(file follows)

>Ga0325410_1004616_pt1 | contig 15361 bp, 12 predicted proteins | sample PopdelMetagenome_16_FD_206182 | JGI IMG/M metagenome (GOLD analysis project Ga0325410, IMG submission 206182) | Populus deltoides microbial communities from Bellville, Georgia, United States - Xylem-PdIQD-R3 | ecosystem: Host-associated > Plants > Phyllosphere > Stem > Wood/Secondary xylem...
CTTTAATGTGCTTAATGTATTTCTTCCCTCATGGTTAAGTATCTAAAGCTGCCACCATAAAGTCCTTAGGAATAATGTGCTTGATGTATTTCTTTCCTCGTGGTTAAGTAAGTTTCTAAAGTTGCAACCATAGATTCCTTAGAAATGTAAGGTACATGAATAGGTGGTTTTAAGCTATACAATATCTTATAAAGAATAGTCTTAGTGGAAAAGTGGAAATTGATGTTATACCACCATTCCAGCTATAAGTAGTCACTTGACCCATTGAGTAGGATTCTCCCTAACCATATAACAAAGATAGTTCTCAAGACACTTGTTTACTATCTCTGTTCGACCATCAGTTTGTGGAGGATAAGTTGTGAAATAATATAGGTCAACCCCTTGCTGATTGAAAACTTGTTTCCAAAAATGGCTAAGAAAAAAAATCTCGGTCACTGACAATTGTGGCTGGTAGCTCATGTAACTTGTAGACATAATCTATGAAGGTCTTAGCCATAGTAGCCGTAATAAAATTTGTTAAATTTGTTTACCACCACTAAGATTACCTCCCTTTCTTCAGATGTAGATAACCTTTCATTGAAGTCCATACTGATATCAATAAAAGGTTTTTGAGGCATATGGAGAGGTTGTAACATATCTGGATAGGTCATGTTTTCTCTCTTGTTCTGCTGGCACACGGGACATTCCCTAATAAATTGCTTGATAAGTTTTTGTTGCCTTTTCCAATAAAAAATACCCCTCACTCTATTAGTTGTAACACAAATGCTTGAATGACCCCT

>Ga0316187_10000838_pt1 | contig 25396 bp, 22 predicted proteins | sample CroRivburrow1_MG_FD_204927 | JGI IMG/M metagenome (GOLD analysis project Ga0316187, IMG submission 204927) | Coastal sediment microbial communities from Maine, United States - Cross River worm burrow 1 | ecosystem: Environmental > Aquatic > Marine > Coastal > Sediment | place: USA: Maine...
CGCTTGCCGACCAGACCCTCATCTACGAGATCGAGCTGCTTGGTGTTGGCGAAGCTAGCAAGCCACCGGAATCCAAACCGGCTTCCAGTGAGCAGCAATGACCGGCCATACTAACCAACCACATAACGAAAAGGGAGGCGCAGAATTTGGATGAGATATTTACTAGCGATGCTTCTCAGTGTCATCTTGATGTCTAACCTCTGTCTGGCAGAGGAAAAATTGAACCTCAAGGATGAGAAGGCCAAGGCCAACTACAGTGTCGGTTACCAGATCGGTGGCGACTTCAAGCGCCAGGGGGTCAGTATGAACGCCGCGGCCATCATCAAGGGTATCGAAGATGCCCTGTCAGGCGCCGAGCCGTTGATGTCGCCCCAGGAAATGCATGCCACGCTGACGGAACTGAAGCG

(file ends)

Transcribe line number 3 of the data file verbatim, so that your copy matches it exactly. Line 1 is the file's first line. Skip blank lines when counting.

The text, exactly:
>Ga0316187_10000838_pt1 | contig 25396 bp, 22 predicted proteins | sample CroRivburrow1_MG_FD_204927 | JGI IMG/M metagenome (GOLD analysis project Ga0316187, IMG submission 204927) | Coastal sediment microbial communities from Maine, United States - Cross River worm burrow 1 | ecosystem: Environmental > Aquatic > Marine > Coastal > Sediment | place: USA: Maine...